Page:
COCONUT SUGAR: Is It Actually Better Than Regular Sugar?

By “Sacred Steve” Adler

Being a chocolate maker (someone who makes chocolate from scratch), I am always on the lookout for great sweeteners to use in Sacred Chocolate. Several years ago, a vendor approached me trying to sell me coconut sugar (aka coconut palm sugar as opposed to palm sugar which is not from a coconut tree) as a healthy sweetener because of its relatively low glycemic index of 35.


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I was excited about the possibility of a good tasting, inexpensive sweetener that was also healthier than refined cane sugar. Could this be the ultimate sweetener redemption? It seemed too good to be true to my sometimes skeptical engineering mind. I asked for proof, and was directed to this published paper:

My concerns with this study were twofold. The study was conducted on only ten people. And, the study was done by a government who is one of the largest producers of coconut sugar in the world. Personally, I was hesitant to make an informed decision until more independent studies were conducted. Unfortunately, the only other study I have seen since shows a glycemic index for coconut sugar to be 54 as shown here:

A whole raw chocolate industry has popped up over the last few years touting coconut sugar as a low glycemic sweetener citing the first study above. However, as can be seen from the second study, further studies need to be conducted since there is such a difference between the two: 35 vs. 54.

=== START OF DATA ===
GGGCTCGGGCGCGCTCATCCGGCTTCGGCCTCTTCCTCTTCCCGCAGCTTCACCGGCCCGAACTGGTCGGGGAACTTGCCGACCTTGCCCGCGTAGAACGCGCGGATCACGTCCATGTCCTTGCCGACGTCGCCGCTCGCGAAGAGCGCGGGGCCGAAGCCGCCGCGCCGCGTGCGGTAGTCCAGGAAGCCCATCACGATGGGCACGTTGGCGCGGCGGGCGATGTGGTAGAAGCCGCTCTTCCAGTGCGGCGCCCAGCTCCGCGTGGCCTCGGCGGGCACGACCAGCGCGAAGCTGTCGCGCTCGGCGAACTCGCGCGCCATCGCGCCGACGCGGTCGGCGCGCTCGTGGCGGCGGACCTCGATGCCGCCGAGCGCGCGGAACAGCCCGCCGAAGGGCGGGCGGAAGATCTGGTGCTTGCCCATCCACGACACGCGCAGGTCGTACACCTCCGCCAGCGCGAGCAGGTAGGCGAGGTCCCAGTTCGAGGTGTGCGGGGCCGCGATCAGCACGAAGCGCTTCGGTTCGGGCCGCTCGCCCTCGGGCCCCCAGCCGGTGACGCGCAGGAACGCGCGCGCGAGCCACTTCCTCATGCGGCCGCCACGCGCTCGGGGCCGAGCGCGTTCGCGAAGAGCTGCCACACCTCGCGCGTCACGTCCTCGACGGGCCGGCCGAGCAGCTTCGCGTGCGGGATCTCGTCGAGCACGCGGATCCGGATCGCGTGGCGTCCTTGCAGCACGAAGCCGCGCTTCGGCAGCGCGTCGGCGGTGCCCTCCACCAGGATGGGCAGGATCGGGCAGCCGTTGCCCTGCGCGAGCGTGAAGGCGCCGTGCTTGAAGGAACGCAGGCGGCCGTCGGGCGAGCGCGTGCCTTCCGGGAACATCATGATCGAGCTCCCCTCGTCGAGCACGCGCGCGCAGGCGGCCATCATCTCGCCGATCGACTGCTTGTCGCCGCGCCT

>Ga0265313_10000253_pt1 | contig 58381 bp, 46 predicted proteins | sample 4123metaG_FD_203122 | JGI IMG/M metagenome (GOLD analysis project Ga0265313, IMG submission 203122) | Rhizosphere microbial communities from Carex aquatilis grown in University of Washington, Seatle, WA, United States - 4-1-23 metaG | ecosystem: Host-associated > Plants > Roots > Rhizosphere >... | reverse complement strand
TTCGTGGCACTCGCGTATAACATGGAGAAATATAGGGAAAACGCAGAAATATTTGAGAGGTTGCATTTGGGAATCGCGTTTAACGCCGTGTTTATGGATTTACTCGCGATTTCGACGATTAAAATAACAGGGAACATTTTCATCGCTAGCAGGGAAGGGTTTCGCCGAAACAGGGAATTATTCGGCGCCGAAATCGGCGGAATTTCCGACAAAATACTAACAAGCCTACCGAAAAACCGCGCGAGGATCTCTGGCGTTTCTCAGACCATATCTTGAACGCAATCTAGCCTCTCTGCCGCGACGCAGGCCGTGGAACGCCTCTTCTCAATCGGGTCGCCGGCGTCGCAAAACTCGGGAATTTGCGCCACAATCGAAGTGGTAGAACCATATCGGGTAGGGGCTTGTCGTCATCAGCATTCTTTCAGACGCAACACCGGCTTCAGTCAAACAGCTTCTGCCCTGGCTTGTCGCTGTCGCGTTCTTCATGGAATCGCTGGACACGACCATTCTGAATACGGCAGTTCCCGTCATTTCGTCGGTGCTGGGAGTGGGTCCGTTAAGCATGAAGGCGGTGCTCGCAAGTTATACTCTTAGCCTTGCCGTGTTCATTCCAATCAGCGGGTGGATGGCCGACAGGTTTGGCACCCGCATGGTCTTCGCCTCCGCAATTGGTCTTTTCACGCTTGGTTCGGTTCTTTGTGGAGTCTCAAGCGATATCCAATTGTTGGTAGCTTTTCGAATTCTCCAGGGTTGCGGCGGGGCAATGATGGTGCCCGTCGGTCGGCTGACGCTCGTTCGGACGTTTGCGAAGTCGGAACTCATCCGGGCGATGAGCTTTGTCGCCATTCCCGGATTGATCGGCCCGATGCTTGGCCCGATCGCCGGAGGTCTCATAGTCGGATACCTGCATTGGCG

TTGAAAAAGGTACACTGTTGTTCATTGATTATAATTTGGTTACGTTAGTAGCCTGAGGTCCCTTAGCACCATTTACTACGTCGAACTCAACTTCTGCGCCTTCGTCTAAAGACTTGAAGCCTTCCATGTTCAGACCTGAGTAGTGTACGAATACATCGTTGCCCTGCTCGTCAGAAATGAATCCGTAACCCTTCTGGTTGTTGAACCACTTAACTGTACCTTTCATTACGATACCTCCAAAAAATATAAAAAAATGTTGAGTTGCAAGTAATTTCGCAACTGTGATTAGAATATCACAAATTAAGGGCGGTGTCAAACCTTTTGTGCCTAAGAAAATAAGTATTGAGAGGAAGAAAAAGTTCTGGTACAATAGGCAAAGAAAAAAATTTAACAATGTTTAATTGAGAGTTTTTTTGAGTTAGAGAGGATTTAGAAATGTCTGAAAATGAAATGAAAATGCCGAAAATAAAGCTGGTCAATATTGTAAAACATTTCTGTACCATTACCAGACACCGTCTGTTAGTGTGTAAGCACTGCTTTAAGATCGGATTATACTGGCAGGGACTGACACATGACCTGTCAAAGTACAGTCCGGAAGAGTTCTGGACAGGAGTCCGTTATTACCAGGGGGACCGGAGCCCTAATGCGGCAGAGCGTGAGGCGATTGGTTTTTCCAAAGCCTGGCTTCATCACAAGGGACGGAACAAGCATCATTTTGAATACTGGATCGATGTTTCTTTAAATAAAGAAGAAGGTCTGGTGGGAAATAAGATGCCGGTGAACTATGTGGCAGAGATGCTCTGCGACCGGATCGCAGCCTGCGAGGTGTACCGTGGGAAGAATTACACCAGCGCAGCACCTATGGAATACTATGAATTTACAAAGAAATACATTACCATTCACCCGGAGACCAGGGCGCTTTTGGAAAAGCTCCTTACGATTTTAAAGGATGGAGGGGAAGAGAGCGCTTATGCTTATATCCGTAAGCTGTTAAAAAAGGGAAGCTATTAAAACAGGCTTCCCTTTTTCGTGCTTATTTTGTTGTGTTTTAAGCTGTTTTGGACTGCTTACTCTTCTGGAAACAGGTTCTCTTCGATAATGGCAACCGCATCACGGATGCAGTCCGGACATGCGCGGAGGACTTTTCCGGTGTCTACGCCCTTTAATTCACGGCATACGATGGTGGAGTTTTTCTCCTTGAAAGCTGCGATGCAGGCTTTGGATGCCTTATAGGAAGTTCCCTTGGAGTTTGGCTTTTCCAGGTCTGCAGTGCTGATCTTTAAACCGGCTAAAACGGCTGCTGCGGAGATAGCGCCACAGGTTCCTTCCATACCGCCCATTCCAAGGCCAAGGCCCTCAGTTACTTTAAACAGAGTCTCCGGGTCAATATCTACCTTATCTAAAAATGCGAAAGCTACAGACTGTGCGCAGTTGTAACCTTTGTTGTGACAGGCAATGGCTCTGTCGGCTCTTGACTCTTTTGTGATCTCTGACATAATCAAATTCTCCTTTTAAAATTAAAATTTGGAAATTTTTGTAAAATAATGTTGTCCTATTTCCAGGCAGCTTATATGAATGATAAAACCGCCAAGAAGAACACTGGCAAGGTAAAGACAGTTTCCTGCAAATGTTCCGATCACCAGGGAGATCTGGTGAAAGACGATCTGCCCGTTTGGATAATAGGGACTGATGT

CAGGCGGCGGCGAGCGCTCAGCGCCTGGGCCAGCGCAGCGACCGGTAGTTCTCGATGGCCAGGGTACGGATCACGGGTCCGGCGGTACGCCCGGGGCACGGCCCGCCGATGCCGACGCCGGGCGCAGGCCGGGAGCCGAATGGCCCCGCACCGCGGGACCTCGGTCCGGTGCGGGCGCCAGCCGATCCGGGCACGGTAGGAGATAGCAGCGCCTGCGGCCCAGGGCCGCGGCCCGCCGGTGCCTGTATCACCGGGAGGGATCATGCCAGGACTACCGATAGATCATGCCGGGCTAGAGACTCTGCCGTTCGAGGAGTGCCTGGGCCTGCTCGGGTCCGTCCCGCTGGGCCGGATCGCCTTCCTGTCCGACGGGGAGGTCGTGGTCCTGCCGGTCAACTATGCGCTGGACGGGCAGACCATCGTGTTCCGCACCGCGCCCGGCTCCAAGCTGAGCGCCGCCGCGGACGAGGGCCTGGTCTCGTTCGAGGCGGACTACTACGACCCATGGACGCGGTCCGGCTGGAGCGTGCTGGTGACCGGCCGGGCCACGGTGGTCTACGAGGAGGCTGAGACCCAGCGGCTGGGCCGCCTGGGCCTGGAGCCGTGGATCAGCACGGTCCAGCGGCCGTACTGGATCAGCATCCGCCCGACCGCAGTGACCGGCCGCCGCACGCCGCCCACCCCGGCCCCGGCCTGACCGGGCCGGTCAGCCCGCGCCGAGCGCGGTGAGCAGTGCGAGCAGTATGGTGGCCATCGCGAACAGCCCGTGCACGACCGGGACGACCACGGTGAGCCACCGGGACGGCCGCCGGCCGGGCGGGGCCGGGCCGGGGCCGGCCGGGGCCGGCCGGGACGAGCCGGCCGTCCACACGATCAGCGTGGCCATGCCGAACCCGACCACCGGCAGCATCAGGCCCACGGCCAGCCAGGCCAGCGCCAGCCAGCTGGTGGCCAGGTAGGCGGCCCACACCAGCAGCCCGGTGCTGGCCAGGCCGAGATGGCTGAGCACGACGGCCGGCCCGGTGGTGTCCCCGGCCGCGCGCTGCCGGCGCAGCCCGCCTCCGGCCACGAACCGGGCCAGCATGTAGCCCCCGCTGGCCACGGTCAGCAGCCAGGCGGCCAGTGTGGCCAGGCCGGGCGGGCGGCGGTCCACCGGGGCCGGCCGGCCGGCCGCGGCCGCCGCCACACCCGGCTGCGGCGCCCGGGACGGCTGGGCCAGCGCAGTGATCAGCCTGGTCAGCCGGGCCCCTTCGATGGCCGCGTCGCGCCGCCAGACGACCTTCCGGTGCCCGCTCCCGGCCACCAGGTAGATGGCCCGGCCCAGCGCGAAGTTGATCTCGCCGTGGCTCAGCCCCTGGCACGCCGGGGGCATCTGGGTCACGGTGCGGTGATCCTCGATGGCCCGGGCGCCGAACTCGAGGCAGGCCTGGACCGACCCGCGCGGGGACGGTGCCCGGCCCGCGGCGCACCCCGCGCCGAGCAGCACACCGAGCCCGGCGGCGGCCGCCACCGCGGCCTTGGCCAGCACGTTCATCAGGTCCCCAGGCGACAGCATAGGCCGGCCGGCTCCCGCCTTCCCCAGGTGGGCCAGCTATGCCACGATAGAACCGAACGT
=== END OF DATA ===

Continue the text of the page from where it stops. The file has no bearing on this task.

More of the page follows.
I am not the only one with concern regarding the ambiguity associated with what is known about the glycemic index of coconut palm sugar as evidenced by these links:

Through my experience as a chocolate maker for almost ten years, I have learned that sugar is a necessary evil when it comes to making delectable chocolate. So in general, I advise people to eat chocolate at the highest percentage cacao content possible, that is still enjoyable for them, and to choose a chocolate with a “healthier” sweetener than refined cane sugar.

The idea that a sweetener is healthy if it is low on the glycemic index can be misleading. Certainly, a low glycemic index value is a desirable characteristic of a healthy sweetener for reasons I will not go into in this article (for more information, see ), but other factors also come into play that can still make a low glycemic sweetener problematic to health. For instance, coconut sugar happens to be approximately 70% sucrose (;jsessionid=A8E24A6DE6707839BE2AEAF2F624358F ), which equates to about 35% fructose ( ). Fructose has been implicated in health issues such as metabolic syndrome, diabetes, and obesity. (

What makes coconut palm sugar healthier than refined cane sugar besides its supposed low glycemic index is the fact that it is higher in minerals than refined cane sugar and also contains some inulin, a starchy prebiotic fiber. ( and ).

Here is a typical nutrition facts panel of a popular brand of coconut sugar: